Articles | Volume 12, issue 2
Research article 24 Feb 2021
Research article | 24 Feb 2021
Crustal structure of southeast Australia from teleseismic receiver functions
Mohammed Bello et al.
Related subject area
Subject area: Crustal structure and composition | Editorial team: Seismics, seismology, geoelectrics, and electromagnetics | Discipline: SeismologySeismic monitoring of the Auckland Volcanic Field during New Zealand's COVID-19 lockdownUsing horizontal-to-vertical spectral ratios to construct shear-wave velocity profilesCrustal structures beneath the Eastern and Southern Alps from ambient noise tomographyIntroducing noisi: a Python tool for ambient noise cross-correlation modeling and noise source inversionDeep learning for fast simulation of seismic waves in complex mediaFault reactivation by gas injection at an underground gas storage off the east coast of SpainLithospheric image of the Central Iberian Zone (Iberian Massif) using global-phase seismic interferometryModeling active fault systems and seismic events by using a fiber bundle model – example case: the Northridge aftershock sequenceVisual analytics of aftershock point cloud data in complex fault systemsPassive processing of active nodal seismic data: estimation of VP∕VS ratios to characterize structure and hydrology of an alpine valley infillMonitoring of induced distributed double-couple sources using Marchenko-based virtual receiversER3D: a structural and geophysical 3-D model of central Emilia-Romagna (northern Italy) for numerical simulation of earthquake ground motionMigration of reflector orientation attributes in deep seismic profiles: evidence for decoupling of the Yilgarn Craton lower crustThe cross-dip correction as a tool to improve imaging of crooked-line seismic data: a case study from the post-glacial Burträsk fault, SwedenGreen's theorem in seismic imaging across the scalesNear-surface structure of the North Anatolian Fault zone from Rayleigh and Love wave tomography using ambient seismic noisePower spectra of random heterogeneities in the solid earthA multi-technology analysis of the 2017 North Korean nuclear testObtaining reliable source locations with time reverse imaging: limits to array design, velocity models and signal-to-noise ratios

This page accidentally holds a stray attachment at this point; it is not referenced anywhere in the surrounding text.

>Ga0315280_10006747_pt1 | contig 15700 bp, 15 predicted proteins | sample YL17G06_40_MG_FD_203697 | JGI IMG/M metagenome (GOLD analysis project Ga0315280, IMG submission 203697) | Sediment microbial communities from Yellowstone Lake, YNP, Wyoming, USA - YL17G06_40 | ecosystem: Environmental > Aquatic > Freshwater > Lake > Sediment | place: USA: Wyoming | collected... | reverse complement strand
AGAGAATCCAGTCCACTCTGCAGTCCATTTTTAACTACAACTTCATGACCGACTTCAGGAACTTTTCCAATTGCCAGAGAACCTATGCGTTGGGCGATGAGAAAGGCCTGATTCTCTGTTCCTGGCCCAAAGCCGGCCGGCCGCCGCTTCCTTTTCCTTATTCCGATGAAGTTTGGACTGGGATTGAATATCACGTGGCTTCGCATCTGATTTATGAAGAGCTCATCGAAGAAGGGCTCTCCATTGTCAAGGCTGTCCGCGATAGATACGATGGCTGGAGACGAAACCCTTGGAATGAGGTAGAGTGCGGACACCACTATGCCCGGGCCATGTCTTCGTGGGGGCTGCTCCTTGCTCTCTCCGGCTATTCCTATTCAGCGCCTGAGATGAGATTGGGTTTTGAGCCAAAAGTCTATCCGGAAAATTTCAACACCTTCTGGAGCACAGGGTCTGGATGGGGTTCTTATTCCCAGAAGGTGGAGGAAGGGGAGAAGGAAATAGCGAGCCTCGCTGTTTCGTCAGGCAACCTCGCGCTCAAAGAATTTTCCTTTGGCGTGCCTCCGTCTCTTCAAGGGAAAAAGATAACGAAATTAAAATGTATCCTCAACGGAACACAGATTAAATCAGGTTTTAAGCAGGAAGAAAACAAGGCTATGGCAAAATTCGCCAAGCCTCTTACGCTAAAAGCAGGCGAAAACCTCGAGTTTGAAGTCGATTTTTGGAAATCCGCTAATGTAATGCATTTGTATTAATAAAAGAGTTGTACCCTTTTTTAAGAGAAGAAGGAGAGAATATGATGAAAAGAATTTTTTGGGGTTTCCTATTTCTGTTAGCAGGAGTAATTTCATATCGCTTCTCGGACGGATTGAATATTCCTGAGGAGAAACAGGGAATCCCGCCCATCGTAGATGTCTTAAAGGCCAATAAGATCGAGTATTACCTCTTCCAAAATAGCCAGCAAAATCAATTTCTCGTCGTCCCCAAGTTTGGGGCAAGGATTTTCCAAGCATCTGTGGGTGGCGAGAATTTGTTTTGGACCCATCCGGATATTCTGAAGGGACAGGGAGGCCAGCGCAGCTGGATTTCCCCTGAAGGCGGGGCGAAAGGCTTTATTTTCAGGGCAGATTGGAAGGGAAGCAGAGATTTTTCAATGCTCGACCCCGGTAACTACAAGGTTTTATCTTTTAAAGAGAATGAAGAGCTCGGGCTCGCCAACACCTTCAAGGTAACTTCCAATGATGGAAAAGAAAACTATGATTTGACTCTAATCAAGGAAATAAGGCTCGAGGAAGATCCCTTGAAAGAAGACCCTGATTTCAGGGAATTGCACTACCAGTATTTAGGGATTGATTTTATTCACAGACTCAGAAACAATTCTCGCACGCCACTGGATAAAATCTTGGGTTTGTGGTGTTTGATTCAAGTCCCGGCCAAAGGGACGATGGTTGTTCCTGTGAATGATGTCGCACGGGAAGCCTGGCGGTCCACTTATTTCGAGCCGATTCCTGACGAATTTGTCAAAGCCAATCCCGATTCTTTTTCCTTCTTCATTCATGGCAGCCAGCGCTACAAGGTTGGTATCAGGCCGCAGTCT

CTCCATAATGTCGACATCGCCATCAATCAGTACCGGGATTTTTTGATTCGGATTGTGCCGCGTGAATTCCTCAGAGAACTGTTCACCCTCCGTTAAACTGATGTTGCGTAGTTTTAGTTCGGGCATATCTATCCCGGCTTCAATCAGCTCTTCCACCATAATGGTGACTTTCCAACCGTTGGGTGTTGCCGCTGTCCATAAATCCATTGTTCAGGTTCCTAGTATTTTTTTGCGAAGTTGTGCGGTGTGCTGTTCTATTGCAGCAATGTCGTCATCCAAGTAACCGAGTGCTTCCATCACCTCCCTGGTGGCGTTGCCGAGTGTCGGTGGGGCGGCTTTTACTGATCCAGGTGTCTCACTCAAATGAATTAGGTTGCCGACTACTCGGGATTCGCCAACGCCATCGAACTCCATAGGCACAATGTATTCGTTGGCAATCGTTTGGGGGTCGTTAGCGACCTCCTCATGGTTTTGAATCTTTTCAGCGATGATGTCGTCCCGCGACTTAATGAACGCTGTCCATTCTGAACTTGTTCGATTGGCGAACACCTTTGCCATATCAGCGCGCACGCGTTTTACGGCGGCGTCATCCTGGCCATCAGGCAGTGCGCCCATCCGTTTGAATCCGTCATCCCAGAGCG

Kasper van Wijk, Calum J. Chamberlain, Thomas Lecocq, and Koen Van Noten
Solid Earth, 12, 363–373,Short summary
The Auckland Volcanic Field is monitored by a seismic network. The lockdown measures to combat COVID-19 in New Zealand provided an opportunity to evaluate the performance of seismic stations in the network and to search for small(er) local earthquakes, potentially hidden in the noise during "normal" times. Cross-correlation of template events resulted in detection of 30 new events not detected by GeoNet, but there is no evidence of an increase in detections during the quiet period of lockdown.
Janneke van Ginkel, Elmer Ruigrok, and Rien Herber
Solid Earth, 11, 2015–2030,Short summary
Knowledge of subsurface velocities is key to understand how earthquake waves travel through the Earth. We present a method to construct velocity profiles for the upper sediment layer on top of the Groningen field, the Netherlands. Here, the soft-sediment layer causes resonance of seismic waves, and this resonance is used to compute velocities from. Recordings from large earthquakes and the background noise signals are used to derive reliable velocities for the deep sedimentary layer.